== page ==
However, one of the biggest challenges these entrepreneurs face is the risk of copying, in a domestic economy characterised by caution to new ideas. “When I first opened my previous venture back in 2003 we were actually one of the first martial arts gyms,” explains Lim.
“Everyone was telling us: you’re going to fail. In Singapore people tend to copy and do what’s been done, they don’t tend to innovate. We’ve had to distinguish ourselves from our competitors, and that’s involved implicating more mindfulness in our training – making it less about working out and more about developing an internally reflective mindset,” she adds.
Yet, for businesses looking to mitigate the risk from copycats, the burgeoning wellness entrepreneurship community provides a much-needed boost. “There is a small but growing ecosystem of supportive wellness practitioners we can tap into for topics like nutrition, functional movement and anatomy, and meditation,” says Felicia.
Bridging the gap between barre, pole and martial arts offerings, and highlighting the healthy investment ecosystem on the island is GuavaPass, a studio booking platform covering 10 cities across Asia. Taking inspiration from the ClassPass model, unlike its American counterpart, GuavaPass continues to offer unlimited class subscriptions, and in November 2016 closed a $5m funding round led by Singaporean VC fund Vickers Venture Partners. VP of marketing and branding Emma Harris believes this is down to the company’s regional coverage which is a key part of the proposition. “People are interested in trying a variety of exercises, and living in such transient cities they naturally need flexibility,” she argues.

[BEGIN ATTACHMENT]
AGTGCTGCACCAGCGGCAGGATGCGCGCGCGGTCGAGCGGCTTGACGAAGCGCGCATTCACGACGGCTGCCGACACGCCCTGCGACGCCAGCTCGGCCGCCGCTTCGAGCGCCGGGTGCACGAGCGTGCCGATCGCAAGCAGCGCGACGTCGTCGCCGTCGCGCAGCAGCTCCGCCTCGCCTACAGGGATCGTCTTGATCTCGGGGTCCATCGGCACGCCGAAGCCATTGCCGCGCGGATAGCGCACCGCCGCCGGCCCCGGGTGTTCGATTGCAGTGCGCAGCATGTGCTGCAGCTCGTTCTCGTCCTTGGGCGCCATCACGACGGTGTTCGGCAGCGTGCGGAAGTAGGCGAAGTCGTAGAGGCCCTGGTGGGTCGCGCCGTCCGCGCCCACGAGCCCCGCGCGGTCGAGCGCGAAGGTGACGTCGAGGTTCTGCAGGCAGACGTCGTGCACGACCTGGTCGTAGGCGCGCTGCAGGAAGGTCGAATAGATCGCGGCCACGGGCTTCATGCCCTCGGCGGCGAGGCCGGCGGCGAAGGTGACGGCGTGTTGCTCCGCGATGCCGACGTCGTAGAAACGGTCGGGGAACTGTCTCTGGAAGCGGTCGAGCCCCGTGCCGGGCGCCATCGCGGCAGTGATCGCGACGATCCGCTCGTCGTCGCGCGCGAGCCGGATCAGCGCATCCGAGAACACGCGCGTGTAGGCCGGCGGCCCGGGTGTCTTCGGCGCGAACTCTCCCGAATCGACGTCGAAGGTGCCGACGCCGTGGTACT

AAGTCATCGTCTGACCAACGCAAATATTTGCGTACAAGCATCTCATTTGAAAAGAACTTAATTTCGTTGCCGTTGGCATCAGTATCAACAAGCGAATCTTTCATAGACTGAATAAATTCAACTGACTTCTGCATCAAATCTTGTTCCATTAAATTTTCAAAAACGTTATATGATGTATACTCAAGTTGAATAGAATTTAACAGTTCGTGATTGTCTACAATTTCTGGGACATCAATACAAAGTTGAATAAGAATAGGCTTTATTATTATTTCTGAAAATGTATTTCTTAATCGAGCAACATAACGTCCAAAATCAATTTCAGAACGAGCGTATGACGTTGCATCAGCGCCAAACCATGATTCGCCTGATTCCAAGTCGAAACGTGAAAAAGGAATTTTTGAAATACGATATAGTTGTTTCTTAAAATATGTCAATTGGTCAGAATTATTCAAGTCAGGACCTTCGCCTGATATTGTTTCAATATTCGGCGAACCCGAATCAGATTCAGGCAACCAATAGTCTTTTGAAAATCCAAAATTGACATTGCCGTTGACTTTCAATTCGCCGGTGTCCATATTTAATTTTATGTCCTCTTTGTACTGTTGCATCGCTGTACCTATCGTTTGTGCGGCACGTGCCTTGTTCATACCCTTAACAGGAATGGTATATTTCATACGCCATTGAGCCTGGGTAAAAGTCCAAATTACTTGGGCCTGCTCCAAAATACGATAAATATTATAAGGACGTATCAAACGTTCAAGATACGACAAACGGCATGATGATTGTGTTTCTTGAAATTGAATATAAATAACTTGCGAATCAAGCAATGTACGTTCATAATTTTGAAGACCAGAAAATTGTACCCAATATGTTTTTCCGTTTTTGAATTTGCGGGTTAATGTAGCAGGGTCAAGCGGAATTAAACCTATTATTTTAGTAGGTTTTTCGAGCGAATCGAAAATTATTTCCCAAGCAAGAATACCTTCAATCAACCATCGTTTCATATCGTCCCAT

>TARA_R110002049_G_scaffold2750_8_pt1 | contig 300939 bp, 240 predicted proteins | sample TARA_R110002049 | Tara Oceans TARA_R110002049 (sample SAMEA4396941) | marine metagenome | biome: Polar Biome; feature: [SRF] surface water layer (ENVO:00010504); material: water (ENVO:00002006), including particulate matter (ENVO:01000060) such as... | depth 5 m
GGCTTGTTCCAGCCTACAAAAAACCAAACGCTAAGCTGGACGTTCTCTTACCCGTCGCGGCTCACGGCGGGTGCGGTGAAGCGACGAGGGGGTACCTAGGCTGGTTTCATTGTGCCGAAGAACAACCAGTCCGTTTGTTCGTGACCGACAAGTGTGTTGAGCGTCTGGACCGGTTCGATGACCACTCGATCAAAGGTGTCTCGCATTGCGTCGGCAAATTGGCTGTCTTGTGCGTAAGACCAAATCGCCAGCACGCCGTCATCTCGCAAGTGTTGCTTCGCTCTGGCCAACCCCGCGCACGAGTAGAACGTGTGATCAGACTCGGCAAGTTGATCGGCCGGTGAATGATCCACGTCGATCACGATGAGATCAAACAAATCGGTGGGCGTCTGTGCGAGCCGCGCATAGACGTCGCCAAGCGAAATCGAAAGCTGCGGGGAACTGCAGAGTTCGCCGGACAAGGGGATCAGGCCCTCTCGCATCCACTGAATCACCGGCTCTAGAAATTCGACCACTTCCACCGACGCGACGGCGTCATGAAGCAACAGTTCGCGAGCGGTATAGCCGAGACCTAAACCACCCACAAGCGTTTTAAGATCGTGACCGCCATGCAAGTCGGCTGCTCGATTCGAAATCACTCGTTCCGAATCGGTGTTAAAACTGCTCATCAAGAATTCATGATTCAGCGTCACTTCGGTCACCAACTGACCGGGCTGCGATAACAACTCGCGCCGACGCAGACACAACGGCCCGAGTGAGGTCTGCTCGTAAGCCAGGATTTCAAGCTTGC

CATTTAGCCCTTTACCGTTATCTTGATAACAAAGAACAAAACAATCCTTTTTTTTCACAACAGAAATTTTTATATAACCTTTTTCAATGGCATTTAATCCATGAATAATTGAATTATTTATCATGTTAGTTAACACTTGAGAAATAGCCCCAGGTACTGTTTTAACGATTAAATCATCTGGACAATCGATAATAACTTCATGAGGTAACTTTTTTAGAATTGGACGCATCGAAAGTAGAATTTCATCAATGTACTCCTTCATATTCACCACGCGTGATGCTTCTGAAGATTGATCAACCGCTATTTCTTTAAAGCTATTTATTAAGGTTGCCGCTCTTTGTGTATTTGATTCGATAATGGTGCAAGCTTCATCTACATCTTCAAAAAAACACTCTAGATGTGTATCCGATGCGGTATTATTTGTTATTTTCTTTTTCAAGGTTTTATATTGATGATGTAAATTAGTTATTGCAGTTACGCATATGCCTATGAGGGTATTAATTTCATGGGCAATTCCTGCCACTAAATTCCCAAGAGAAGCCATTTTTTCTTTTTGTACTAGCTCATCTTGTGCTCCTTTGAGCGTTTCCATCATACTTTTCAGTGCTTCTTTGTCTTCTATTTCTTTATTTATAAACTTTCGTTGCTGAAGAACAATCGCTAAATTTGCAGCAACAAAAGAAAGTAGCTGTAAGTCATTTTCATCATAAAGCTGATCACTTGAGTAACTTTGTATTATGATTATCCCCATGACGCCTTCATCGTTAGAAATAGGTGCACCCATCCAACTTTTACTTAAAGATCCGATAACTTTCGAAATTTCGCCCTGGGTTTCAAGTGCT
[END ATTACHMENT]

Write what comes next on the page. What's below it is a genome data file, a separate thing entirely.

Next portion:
In contrast with this buoyant fitness landscape, healthy eating in Singapore, which has the second-highest rate of diabetes in the developed world, lags behind, with Euromonitor data revealing that the category grew by just two percent last year. Forrester points to local hawker centres, which sell cheap regional cuisine alongside drinks like sugar cane juice, as part of the problem. “The food tastes great but is not so good for the waistline,” he says. “It’s challenging as they’re a way of life in Singapore and a real community thing. And although health and organic products are becoming more available, they are very expensive still.” Yet, uptake of the UFIT clean and lean four-week nutrition challenge has been positive, with 290 participants in January alone.